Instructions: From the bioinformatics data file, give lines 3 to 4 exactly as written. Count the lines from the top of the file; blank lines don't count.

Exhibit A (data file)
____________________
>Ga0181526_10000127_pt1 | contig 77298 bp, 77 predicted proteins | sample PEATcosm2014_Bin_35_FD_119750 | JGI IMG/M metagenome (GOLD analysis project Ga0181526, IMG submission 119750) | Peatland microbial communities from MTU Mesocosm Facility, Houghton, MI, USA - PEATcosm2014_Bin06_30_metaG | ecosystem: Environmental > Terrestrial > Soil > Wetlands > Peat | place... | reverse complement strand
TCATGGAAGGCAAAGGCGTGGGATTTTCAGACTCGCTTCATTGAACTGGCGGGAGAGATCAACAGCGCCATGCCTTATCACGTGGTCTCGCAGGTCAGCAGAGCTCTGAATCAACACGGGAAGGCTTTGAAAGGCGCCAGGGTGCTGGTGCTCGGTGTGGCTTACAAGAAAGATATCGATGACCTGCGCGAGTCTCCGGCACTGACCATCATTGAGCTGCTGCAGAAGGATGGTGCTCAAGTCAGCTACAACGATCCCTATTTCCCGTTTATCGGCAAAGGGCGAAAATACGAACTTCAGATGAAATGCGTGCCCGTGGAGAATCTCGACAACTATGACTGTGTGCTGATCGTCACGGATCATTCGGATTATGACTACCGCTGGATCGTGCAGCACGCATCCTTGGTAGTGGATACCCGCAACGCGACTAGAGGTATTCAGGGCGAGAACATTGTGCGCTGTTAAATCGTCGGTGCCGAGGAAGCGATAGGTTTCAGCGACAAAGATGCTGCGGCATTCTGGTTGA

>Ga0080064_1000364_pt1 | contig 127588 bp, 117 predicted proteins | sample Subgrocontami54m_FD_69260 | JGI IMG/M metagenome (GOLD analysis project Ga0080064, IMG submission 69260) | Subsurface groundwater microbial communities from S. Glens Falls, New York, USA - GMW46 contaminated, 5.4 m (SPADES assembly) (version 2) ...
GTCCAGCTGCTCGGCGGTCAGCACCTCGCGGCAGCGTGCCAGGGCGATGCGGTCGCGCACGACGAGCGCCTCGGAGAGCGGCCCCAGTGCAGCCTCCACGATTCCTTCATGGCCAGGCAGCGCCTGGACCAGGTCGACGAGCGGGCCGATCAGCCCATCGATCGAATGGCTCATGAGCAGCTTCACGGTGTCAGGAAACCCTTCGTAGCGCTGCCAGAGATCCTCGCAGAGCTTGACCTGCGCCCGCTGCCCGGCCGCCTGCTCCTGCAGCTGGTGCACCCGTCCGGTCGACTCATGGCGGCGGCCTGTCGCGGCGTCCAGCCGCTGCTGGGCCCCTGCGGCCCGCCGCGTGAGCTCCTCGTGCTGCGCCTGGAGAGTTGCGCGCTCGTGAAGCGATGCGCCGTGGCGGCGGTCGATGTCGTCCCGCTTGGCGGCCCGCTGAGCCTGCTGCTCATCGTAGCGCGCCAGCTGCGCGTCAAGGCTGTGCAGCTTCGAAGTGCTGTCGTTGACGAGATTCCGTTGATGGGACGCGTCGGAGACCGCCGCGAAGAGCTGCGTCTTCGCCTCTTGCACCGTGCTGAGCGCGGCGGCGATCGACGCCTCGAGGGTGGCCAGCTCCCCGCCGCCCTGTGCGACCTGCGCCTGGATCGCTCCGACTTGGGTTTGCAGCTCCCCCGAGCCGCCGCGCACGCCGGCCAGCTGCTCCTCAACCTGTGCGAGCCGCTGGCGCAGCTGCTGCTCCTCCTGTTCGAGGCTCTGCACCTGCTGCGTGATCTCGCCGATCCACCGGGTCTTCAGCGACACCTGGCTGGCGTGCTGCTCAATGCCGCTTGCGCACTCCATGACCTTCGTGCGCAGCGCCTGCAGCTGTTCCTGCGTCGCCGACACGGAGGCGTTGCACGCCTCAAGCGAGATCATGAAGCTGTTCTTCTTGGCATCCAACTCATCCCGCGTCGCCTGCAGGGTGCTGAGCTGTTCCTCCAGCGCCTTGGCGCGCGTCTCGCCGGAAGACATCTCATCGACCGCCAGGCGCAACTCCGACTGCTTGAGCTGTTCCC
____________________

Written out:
>Ga0080064_1000364_pt1 | contig 127588 bp, 117 predicted proteins | sample Subgrocontami54m_FD_69260 | JGI IMG/M metagenome (GOLD analysis project Ga0080064, IMG submission 69260) | Subsurface groundwater microbial communities from S. Glens Falls, New York, USA - GMW46 contaminated, 5.4 m (SPADES assembly) (version 2) ...
GTCCAGCTGCTCGGCGGTCAGCACCTCGCGGCAGCGTGCCAGGGCGATGCGGTCGCGCACGACGAGCGCCTCGGAGAGCGGCCCCAGTGCAGCCTCCACGATTCCTTCATGGCCAGGCAGCGCCTGGACCAGGTCGACGAGCGGGCCGATCAGCCCATCGATCGAATGGCTCATGAGCAGCTTCACGGTGTCAGGAAACCCTTCGTAGCGCTGCCAGAGATCCTCGCAGAGCTTGACCTGCGCCCGCTGCCCGGCCGCCTGCTCCTGCAGCTGGTGCACCCGTCCGGTCGACTCATGGCGGCGGCCTGTCGCGGCGTCCAGCCGCTGCTGGGCCCCTGCGGCCCGCCGCGTGAGCTCCTCGTGCTGCGCCTGGAGAGTTGCGCGCTCGTGAAGCGATGCGCCGTGGCGGCGGTCGATGTCGTCCCGCTTGGCGGCCCGCTGAGCCTGCTGCTCATCGTAGCGCGCCAGCTGCGCGTCAAGGCTGTGCAGCTTCGAAGTGCTGTCGTTGACGAGATTCCGTTGATGGGACGCGTCGGAGACCGCCGCGAAGAGCTGCGTCTTCGCCTCTTGCACCGTGCTGAGCGCGGCGGCGATCGACGCCTCGAGGGTGGCCAGCTCCCCGCCGCCCTGTGCGACCTGCGCCTGGATCGCTCCGACTTGGGTTTGCAGCTCCCCCGAGCCGCCGCGCACGCCGGCCAGCTGCTCCTCAACCTGTGCGAGCCGCTGGCGCAGCTGCTGCTCCTCCTGTTCGAGGCTCTGCACCTGCTGCGTGATCTCGCCGATCCACCGGGTCTTCAGCGACACCTGGCTGGCGTGCTGCTCAATGCCGCTTGCGCACTCCATGACCTTCGTGCGCAGCGCCTGCAGCTGTTCCTGCGTCGCCGACACGGAGGCGTTGCACGCCTCAAGCGAGATCATGAAGCTGTTCTTCTTGGCATCCAACTCATCCCGCGTCGCCTGCAGGGTGCTGAGCTGTTCCTCCAGCGCCTTGGCGCGCGTCTCGCCGGAAGACATCTCATCGACCGCCAGGCGCAACTCCGACTGCTTGAGCTGTTCCC